London: Printed for Daniel Brown at the Black Swan and Bible without Temple-Bar, 1685.
Octavo: 17 x 11 cm. , 180 pp. Collation: A-M8 (with blank leaves A1, A8, and N8).
A fine, complete copy of this important book, bound in contemporary speckled sheepskin (some wear to corners and spine). Edges of text block sprinkled red. Generous outer margins (lvs. E5-6, E7-8, I7-8 uncut). A very pale dampstain to a few leaves.
The scarce first edition of Falconer's book on cryptography which constitutes the first adequate English handbook of cryptology; it furthermore seems to present the earliest illustration of keyed columnar transposition. It is the second English publication on the subject but the first work containing practical information.
"The second English book on the subject excelled, and its high quality is all the more surprising when one considers that John Falconer had written ‘Cryptomenysis Patefacta’ in France some thirty years before its first publication in 1685." (Leeuw, The History of Information Security, p. 303).
It has been stated that Falconer was greatly influenced by John Wilkins's ‘Mercury’ , the first English work on the subject. This is, however, not entirely true; Wilkins' work has "a certain air of unreality" about it; he borrowed knowledge from earlier volumes and puffed it out with his own hypothesizing, which seems never to have been deflated by contact with the bruising actuality of solving cryptograms that he himself had not made up. Up until Falconer the literature was all theory and no practice (Kahn, The Code Breakers, P. 156).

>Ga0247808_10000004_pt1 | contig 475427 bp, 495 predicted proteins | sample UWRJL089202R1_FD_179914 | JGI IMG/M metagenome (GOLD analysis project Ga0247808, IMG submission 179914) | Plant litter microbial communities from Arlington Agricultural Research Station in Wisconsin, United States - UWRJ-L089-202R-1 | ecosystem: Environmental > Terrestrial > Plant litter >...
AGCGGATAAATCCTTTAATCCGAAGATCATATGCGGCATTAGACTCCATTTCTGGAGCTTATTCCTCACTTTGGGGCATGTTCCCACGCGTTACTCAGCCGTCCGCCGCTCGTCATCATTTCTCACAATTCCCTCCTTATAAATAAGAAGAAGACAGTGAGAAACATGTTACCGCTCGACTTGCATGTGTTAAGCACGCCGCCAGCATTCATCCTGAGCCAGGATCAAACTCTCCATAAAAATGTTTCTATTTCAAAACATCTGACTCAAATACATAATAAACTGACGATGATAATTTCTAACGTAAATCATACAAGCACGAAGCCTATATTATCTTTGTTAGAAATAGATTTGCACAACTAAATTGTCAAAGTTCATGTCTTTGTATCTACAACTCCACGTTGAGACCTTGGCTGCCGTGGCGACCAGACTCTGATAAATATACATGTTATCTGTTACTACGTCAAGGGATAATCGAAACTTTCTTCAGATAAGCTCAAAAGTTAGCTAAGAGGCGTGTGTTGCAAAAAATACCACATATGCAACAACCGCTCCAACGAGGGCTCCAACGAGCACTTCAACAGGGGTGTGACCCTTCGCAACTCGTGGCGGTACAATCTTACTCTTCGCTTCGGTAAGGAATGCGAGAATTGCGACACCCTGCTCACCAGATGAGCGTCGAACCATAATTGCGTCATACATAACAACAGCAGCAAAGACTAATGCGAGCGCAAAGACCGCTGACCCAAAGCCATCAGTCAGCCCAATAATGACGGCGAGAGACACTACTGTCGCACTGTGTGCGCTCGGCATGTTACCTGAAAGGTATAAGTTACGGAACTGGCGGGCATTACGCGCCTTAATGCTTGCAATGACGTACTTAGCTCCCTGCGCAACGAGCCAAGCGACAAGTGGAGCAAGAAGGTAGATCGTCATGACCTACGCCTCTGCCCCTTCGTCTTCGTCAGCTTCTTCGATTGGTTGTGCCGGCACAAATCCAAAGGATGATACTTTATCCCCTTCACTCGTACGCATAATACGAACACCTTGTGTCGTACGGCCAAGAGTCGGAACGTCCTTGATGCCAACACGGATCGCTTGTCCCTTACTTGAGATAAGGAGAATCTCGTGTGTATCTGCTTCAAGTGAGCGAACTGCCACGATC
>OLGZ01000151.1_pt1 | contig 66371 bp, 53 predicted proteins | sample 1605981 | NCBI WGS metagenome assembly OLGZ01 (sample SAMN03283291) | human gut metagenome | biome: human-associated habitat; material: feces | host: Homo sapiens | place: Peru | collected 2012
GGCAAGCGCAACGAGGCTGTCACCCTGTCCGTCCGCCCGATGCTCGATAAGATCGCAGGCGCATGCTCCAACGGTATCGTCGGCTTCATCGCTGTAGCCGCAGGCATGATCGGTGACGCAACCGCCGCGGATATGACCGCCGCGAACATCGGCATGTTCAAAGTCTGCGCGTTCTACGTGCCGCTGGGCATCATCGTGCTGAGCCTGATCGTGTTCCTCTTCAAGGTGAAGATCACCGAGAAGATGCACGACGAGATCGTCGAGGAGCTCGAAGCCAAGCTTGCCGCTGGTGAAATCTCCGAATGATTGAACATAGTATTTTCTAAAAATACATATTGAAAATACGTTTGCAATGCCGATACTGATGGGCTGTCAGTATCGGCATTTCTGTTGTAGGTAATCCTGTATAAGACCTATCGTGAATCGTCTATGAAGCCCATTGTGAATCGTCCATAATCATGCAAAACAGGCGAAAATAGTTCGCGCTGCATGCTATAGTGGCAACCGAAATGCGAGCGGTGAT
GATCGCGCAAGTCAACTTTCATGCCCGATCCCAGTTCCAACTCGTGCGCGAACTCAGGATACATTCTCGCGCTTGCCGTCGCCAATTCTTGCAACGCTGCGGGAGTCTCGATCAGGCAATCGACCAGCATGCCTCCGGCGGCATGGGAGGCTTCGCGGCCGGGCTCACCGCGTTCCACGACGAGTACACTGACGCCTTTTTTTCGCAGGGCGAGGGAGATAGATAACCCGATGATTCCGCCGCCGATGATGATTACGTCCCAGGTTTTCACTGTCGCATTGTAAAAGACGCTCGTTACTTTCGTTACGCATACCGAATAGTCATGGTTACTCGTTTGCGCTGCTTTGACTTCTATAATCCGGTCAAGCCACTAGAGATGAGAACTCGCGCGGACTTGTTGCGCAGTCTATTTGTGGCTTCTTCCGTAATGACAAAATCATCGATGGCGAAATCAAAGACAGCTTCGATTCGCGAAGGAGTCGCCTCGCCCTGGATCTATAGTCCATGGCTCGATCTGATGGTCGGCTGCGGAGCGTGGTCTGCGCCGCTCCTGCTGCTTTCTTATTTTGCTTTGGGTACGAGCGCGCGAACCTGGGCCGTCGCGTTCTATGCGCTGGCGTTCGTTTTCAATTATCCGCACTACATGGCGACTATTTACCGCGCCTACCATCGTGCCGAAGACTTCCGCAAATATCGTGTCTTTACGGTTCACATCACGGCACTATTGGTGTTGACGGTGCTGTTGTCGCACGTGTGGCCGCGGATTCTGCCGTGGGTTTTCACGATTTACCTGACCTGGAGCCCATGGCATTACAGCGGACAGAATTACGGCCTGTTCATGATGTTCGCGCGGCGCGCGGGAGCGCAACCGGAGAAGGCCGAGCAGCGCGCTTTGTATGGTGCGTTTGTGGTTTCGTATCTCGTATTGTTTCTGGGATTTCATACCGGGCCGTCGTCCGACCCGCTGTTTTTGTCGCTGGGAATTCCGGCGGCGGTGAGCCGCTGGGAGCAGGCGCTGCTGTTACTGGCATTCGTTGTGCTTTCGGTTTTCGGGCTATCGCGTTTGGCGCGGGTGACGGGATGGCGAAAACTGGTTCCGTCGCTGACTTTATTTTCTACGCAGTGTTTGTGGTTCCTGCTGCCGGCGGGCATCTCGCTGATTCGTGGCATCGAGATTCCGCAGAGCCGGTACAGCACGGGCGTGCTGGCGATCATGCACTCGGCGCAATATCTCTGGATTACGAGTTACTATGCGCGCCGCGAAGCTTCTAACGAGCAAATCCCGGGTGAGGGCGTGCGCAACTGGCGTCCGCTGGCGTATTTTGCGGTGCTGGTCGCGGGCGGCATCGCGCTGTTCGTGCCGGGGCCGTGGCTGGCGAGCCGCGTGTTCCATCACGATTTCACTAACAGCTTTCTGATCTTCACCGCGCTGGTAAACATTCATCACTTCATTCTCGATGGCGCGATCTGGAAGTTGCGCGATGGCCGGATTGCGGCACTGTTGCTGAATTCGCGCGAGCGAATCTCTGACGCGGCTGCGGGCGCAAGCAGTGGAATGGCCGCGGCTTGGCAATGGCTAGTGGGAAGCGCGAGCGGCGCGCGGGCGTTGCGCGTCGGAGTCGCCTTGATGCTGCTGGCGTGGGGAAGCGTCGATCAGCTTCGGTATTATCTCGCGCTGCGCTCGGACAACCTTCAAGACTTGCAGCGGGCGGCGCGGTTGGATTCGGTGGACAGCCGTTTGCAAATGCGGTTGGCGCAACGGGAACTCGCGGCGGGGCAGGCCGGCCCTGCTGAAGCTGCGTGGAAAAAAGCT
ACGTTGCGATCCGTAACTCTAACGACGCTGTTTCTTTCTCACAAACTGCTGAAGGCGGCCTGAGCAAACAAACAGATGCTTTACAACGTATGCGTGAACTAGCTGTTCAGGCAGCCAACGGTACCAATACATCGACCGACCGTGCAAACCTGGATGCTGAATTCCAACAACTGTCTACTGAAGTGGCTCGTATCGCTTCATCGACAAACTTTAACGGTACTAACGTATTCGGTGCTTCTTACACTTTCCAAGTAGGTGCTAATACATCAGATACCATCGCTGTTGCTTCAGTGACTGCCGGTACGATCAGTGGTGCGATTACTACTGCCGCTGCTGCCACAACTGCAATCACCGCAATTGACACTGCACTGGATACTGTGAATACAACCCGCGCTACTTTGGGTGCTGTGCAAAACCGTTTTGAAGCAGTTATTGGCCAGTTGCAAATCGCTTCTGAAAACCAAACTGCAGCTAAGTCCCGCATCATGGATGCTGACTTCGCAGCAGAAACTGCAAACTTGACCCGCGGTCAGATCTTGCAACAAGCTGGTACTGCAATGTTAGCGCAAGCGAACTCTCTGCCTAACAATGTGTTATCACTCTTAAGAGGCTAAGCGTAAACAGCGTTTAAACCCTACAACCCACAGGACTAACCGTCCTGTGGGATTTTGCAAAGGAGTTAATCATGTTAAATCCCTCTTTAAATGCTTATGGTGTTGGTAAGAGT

"Falconer also gave what seems to be the earliest illustration of keyed columnar transposition, a cipher that is today the primary and most widely used transposition cipher, having served (with modifications) for French military ciphers, Japanese diplomatic superencipherments, and Soviet spy ciphers." (Leeuw, p. 303).
Falconer's approach was that of practical coding and cryptography, which probably was a product of his profession as the private cipher of King James II.
"In the middle of the 17th-century, the first adequate English handbook of cryptology was finally written [The present work]; the second edition in 1692 may be an indication that Falconer's work was in demand even forty years after its redaction." (Leeuw, p. 303). Only very little is known about John Falconer except that he was a distant relative of the Scottish philosopher David Hume and "was reportedly entrusted with the private cipher of the future King James II, and died in France while following James into temporary exile there." (Kahn, The Code Breakers, P. 155).